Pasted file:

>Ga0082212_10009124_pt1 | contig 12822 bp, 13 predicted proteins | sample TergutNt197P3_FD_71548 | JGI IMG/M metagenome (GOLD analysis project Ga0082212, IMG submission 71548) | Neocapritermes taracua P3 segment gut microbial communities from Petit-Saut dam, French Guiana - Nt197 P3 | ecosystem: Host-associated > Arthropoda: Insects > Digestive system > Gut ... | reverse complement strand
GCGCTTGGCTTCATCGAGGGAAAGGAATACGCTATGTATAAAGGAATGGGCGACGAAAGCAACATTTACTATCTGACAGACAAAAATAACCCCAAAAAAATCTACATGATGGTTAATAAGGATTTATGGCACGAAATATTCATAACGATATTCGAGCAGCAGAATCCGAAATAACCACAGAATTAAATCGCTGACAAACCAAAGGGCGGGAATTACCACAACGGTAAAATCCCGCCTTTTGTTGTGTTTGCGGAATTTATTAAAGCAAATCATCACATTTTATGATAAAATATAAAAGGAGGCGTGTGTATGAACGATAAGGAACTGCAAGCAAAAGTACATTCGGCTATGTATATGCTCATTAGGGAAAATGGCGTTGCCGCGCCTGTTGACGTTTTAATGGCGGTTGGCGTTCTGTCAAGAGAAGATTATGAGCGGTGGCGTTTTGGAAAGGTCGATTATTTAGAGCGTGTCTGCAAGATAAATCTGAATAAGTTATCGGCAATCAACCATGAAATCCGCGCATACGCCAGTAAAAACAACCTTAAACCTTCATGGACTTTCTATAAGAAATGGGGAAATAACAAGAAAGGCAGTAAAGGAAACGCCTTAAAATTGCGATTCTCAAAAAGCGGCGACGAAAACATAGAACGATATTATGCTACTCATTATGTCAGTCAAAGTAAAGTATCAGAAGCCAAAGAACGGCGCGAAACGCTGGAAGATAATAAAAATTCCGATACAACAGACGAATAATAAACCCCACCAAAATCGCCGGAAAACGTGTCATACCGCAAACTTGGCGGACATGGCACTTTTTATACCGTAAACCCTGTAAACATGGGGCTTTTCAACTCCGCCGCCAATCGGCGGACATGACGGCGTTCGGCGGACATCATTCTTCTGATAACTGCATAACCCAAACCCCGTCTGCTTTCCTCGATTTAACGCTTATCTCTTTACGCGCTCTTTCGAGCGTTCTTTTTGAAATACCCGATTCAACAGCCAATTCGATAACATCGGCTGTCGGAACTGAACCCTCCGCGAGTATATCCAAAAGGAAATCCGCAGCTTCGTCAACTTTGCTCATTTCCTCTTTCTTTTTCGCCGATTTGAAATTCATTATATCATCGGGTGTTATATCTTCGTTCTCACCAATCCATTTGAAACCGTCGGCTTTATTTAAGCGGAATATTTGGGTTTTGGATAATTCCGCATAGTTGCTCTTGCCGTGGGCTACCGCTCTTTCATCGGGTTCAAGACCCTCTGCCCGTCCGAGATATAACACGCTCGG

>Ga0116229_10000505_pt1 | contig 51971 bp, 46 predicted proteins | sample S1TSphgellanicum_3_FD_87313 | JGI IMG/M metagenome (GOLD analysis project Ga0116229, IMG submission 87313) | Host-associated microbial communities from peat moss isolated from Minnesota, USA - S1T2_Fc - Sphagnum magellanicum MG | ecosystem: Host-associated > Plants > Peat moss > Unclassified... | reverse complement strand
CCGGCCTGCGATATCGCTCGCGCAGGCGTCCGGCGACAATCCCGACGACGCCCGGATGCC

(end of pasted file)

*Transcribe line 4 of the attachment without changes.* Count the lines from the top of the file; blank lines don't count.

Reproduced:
CCGGCCTGCGATATCGCTCGCGCAGGCGTCCGGCGACAATCCCGACGACGCCCGGATGCC